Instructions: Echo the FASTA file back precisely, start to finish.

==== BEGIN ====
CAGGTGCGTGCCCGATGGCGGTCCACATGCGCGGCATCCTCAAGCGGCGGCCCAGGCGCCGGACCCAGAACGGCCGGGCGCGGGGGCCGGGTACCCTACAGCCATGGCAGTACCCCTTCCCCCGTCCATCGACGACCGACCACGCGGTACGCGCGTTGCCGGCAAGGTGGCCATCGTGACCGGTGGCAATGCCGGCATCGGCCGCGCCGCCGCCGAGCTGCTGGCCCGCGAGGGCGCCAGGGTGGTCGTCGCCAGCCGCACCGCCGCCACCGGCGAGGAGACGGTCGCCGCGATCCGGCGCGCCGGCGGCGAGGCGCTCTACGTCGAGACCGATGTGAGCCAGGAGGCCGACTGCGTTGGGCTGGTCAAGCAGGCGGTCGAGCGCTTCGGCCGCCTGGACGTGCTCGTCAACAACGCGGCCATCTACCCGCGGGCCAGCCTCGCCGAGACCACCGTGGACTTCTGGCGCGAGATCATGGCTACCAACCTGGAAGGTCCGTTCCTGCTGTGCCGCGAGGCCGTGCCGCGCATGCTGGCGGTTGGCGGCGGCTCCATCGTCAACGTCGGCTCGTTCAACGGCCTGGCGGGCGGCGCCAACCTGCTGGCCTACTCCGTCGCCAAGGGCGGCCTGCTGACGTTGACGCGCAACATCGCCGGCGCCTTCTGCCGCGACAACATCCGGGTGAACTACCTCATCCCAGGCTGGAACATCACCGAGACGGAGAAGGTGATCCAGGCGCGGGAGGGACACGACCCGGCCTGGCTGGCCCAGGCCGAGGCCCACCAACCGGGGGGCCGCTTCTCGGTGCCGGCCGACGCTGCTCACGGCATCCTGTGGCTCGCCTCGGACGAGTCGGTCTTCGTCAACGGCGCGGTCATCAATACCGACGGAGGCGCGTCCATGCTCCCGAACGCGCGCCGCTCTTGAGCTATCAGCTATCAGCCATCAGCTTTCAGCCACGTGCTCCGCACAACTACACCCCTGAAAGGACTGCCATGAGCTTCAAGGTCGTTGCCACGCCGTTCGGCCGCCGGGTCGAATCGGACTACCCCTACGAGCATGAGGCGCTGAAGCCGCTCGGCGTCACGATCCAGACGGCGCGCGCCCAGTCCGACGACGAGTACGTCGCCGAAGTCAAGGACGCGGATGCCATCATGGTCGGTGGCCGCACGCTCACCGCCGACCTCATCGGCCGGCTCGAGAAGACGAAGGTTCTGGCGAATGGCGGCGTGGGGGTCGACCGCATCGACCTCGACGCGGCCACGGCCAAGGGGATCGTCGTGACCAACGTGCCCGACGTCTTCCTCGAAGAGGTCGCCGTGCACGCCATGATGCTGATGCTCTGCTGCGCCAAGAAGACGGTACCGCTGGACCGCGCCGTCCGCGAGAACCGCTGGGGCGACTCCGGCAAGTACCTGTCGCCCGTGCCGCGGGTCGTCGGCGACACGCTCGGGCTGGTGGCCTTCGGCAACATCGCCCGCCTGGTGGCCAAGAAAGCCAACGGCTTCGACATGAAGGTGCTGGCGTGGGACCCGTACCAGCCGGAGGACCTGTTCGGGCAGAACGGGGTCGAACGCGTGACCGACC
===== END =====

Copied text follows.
CAGGTGCGTGCCCGATGGCGGTCCACATGCGCGGCATCCTCAAGCGGCGGCCCAGGCGCCGGACCCAGAACGGCCGGGCGCGGGGGCCGGGTACCCTACAGCCATGGCAGTACCCCTTCCCCCGTCCATCGACGACCGACCACGCGGTACGCGCGTTGCCGGCAAGGTGGCCATCGTGACCGGTGGCAATGCCGGCATCGGCCGCGCCGCCGCCGAGCTGCTGGCCCGCGAGGGCGCCAGGGTGGTCGTCGCCAGCCGCACCGCCGCCACCGGCGAGGAGACGGTCGCCGCGATCCGGCGCGCCGGCGGCGAGGCGCTCTACGTCGAGACCGATGTGAGCCAGGAGGCCGACTGCGTTGGGCTGGTCAAGCAGGCGGTCGAGCGCTTCGGCCGCCTGGACGTGCTCGTCAACAACGCGGCCATCTACCCGCGGGCCAGCCTCGCCGAGACCACCGTGGACTTCTGGCGCGAGATCATGGCTACCAACCTGGAAGGTCCGTTCCTGCTGTGCCGCGAGGCCGTGCCGCGCATGCTGGCGGTTGGCGGCGGCTCCATCGTCAACGTCGGCTCGTTCAACGGCCTGGCGGGCGGCGCCAACCTGCTGGCCTACTCCGTCGCCAAGGGCGGCCTGCTGACGTTGACGCGCAACATCGCCGGCGCCTTCTGCCGCGACAACATCCGGGTGAACTACCTCATCCCAGGCTGGAACATCACCGAGACGGAGAAGGTGATCCAGGCGCGGGAGGGACACGACCCGGCCTGGCTGGCCCAGGCCGAGGCCCACCAACCGGGGGGCCGCTTCTCGGTGCCGGCCGACGCTGCTCACGGCATCCTGTGGCTCGCCTCGGACGAGTCGGTCTTCGTCAACGGCGCGGTCATCAATACCGACGGAGGCGCGTCCATGCTCCCGAACGCGCGCCGCTCTTGAGCTATCAGCTATCAGCCATCAGCTTTCAGCCACGTGCTCCGCACAACTACACCCCTGAAAGGACTGCCATGAGCTTCAAGGTCGTTGCCACGCCGTTCGGCCGCCGGGTCGAATCGGACTACCCCTACGAGCATGAGGCGCTGAAGCCGCTCGGCGTCACGATCCAGACGGCGCGCGCCCAGTCCGACGACGAGTACGTCGCCGAAGTCAAGGACGCGGATGCCATCATGGTCGGTGGCCGCACGCTCACCGCCGACCTCATCGGCCGGCTCGAGAAGACGAAGGTTCTGGCGAATGGCGGCGTGGGGGTCGACCGCATCGACCTCGACGCGGCCACGGCCAAGGGGATCGTCGTGACCAACGTGCCCGACGTCTTCCTCGAAGAGGTCGCCGTGCACGCCATGATGCTGATGCTCTGCTGCGCCAAGAAGACGGTACCGCTGGACCGCGCCGTCCGCGAGAACCGCTGGGGCGACTCCGGCAAGTACCTGTCGCCCGTGCCGCGGGTCGTCGGCGACACGCTCGGGCTGGTGGCCTTCGGCAACATCGCCCGCCTGGTGGCCAAGAAAGCCAACGGCTTCGACATGAAGGTGCTGGCGTGGGACCCGTACCAGCCGGAGGACCTGTTCGGGCAGAACGGGGTCGAACGCGTGACCGACC